Issued on • Modified
African press review 10 November 2015
There's a warning from Rwanda's President Paul Kagame about the possibility of genocide in neighbouring Burundi. Uganda continues to lead the charge against the US drug comlpanies at World Trade Talks in Switzerland. And does South Africa's Jacob Zuma need a new 30-seater jet?
Regional paper The East African reports that Rwandan President Paul Kagame has implored neighbouring Burundi to avoid the ethnic violence that ended in genocide in his country in 1994.
Regional and world powers have grown increasingly concerned that the security situation in Burundi could lead to civil war or mass atrocities.
At least 200 people have died and tens of thousands have fled the country after months of violence and protests since President Pierre Nkurunziza declared he would seek a third term in office, winning a contested vote in July.
Kagame asks the neighbours to remember the tragic history of his own country and avoid making the same mistakes.
The East African also reports that Uganda is leading the world’s least developed countries in the ongoing showdown talks at the World Trade Organisation headquarters in Geneva, Switzerland, where America remains the only powerful country still refusing to grant a permanent waiver on patents on medicines.
At issue is the impending closure, at the end of this year, of the 10-year window that the World Trade Organisation granted poor countries in 2006 to allow tham to continue manufacturing generic drugs using the intellectual property rights of established companies from the West.
Closing this window will return control of the global pharmaceutical industry to the developed world.
South African financial paper BusinessDay reports that President Jacob Zuma will ask the Department of Defence to explain reports that the department intends to procure a VIP private jet worth 260 million euros for him to use on his travels.
Reports suggests that Armscor is planning to buy Zuma a private jet, able to carry 30 people and fly long distances without refueling, complete with a conference room for eight, a bathroom and a bedroom suite.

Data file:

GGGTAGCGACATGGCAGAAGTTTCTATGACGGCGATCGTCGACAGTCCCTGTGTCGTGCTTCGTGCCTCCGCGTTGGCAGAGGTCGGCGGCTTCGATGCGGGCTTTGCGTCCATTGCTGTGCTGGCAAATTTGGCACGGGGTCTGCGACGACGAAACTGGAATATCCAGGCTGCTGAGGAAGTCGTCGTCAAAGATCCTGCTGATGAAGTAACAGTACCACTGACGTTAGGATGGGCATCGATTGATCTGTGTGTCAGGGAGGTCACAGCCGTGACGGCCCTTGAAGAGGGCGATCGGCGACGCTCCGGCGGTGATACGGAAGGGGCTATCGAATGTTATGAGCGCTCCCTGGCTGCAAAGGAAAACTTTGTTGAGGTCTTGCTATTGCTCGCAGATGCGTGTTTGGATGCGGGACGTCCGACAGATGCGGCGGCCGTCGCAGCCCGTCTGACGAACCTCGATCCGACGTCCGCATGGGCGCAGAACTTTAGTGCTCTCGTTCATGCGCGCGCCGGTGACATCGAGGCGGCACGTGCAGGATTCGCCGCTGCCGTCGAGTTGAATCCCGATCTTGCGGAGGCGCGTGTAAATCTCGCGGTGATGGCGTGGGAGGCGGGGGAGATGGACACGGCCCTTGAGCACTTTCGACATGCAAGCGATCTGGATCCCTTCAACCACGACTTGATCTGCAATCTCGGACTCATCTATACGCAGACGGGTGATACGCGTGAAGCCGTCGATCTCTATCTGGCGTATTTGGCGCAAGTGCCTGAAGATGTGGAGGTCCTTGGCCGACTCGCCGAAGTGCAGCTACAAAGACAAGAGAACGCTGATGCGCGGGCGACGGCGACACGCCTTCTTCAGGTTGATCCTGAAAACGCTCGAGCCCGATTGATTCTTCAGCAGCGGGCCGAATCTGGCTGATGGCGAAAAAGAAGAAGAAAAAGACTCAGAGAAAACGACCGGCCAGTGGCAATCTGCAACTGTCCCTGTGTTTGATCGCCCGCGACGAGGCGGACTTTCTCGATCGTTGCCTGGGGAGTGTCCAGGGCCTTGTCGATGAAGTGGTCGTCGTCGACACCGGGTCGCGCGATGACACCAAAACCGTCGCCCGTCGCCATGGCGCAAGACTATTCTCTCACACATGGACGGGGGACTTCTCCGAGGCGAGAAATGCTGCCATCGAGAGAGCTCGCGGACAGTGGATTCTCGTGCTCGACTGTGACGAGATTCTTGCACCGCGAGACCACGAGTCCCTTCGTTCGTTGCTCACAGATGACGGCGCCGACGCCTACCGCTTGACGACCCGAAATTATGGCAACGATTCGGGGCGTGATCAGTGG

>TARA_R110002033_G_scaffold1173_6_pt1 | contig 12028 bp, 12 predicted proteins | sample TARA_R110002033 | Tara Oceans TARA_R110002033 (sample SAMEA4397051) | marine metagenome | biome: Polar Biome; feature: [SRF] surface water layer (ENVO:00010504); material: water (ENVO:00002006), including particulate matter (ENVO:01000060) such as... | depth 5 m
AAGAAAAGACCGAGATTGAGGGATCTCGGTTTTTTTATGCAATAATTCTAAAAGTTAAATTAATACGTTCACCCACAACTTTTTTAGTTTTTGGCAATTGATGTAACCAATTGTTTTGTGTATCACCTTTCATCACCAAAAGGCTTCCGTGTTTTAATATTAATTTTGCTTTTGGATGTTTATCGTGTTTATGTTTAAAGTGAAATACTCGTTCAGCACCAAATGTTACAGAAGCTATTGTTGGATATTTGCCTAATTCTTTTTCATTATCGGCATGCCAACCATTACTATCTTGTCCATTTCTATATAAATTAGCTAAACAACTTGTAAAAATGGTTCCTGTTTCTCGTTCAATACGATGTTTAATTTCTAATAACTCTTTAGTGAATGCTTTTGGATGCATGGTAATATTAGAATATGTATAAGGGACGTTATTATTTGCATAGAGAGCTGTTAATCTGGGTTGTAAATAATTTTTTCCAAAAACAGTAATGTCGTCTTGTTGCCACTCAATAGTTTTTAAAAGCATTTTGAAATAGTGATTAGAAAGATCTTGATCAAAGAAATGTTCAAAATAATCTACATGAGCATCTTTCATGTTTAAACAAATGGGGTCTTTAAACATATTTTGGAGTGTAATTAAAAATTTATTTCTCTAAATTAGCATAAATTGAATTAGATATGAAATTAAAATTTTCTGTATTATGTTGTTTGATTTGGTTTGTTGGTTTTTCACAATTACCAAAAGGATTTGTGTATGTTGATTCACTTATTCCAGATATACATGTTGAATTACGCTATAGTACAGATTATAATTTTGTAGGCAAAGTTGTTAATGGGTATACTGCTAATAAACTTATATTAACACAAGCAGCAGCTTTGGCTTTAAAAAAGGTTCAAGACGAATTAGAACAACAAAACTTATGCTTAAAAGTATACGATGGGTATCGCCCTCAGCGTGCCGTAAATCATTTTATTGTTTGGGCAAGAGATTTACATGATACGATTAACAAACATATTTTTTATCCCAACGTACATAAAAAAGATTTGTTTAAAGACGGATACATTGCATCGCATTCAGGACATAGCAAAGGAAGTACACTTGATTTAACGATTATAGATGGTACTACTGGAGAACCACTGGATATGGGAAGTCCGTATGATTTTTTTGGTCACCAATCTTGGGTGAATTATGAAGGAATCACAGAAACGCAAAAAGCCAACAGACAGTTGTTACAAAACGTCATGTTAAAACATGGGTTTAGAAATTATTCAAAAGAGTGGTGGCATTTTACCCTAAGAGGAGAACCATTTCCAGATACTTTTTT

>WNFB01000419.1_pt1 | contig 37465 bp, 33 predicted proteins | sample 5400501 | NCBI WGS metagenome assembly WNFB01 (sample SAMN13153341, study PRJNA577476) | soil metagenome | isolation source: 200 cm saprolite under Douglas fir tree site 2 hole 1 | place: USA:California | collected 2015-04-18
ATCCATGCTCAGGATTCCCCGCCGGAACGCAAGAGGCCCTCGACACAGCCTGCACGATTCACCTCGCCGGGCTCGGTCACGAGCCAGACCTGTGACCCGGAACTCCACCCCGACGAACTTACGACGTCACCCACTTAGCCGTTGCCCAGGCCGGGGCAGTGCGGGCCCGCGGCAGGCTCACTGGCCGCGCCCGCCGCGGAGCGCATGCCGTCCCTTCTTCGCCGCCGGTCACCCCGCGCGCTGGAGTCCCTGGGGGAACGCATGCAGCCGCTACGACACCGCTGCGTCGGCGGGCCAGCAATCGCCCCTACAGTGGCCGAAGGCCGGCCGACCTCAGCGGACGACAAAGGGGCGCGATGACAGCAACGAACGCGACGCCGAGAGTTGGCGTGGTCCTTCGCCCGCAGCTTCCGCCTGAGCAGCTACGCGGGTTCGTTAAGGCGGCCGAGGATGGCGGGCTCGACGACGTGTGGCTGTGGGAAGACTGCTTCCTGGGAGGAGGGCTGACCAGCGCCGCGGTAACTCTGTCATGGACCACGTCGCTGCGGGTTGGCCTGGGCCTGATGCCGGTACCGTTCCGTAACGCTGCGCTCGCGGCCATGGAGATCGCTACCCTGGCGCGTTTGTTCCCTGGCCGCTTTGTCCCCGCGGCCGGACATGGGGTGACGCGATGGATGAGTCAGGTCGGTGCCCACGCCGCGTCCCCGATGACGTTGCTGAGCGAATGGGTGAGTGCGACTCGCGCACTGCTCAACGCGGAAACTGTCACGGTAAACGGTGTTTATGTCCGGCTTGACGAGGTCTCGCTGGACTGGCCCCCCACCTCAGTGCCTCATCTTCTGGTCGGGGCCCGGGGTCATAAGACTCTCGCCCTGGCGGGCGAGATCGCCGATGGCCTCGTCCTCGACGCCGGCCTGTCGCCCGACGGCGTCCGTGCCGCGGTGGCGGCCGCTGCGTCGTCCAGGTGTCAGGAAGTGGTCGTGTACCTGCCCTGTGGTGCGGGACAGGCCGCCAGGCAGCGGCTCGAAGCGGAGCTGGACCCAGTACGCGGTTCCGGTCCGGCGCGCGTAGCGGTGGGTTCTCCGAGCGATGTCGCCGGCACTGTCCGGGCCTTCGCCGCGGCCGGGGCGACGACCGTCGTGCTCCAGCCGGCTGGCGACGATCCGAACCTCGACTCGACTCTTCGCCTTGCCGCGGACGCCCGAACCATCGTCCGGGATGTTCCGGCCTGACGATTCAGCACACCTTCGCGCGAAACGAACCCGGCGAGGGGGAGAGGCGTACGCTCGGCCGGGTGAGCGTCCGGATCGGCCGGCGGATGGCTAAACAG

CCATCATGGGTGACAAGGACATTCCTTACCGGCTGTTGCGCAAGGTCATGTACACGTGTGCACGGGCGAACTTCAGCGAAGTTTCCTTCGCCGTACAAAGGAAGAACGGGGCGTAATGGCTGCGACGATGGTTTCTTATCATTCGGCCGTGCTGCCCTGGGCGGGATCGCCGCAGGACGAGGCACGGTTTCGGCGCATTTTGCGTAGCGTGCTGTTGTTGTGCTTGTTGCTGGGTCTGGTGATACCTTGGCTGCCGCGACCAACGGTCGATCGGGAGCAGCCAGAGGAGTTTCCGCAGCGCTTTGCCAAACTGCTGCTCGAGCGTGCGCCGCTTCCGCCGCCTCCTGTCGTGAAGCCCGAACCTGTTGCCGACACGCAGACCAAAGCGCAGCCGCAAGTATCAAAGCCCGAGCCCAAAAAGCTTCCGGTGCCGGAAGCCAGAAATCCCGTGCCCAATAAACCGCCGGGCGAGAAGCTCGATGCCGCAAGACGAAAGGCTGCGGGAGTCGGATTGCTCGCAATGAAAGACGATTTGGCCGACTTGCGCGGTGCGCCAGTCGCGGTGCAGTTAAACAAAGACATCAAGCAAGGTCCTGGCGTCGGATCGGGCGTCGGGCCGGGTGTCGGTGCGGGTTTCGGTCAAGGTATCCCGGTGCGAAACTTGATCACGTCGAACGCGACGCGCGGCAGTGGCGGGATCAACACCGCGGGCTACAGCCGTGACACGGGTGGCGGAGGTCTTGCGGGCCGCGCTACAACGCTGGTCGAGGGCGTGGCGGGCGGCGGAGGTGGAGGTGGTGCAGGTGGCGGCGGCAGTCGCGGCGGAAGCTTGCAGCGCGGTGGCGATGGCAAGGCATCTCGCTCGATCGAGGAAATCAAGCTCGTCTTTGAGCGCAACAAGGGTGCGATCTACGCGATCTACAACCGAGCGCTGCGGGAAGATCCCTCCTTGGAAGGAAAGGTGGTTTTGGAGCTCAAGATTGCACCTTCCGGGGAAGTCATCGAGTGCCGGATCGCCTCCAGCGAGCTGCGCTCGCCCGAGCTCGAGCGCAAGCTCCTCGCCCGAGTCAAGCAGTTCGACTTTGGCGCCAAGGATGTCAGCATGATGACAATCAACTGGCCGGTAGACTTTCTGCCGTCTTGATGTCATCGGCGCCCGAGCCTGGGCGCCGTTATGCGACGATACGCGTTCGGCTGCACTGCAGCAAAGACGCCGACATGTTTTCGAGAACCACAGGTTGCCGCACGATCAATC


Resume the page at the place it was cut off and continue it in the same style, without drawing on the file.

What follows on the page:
While Zuma was away on an official visit to Germany on Monday, a statement on the presidency website said his officer would request information from the Department of Defence on the matter.
The statement went on to point out any aircraft purchased by the Department of Defence for use by the president and deputy president would belong to the state.
On BusinessDay's news analysis pages there's a story headlined "ANC may pay as drought withers black farmers’ dreams".
The article says the wealth of small-scale farmers and the dreams of emerging black commercial farmers are evaporating in South Africa’s worst drought in decades.
BusinessDay says the state’s response could be politically crucial, reminding readers that the ruling African National Congress (ANC) relies heavily on rural areas and that local elections are due next year.
Chinese companies plan to establish a new industrial park on the outskirts of the Zambian capital Lusaka with an initial investment of 250 million euros, according to a visiting company executive.
More than 30 Chinese companies will invest in areas including bicycle assembly, telecommunications and the manufacture of water pumps.
Zambia’s Commerce, Trade and Industry minister Margaret Mwanakatwe said the park would provide a further spur to Chinese investment in the southern African nation.
Chinese companies have invested heavily in mining and other sectors over the last 10 years with investment reaching two billion euros in 2014, according to the Chinese embassy.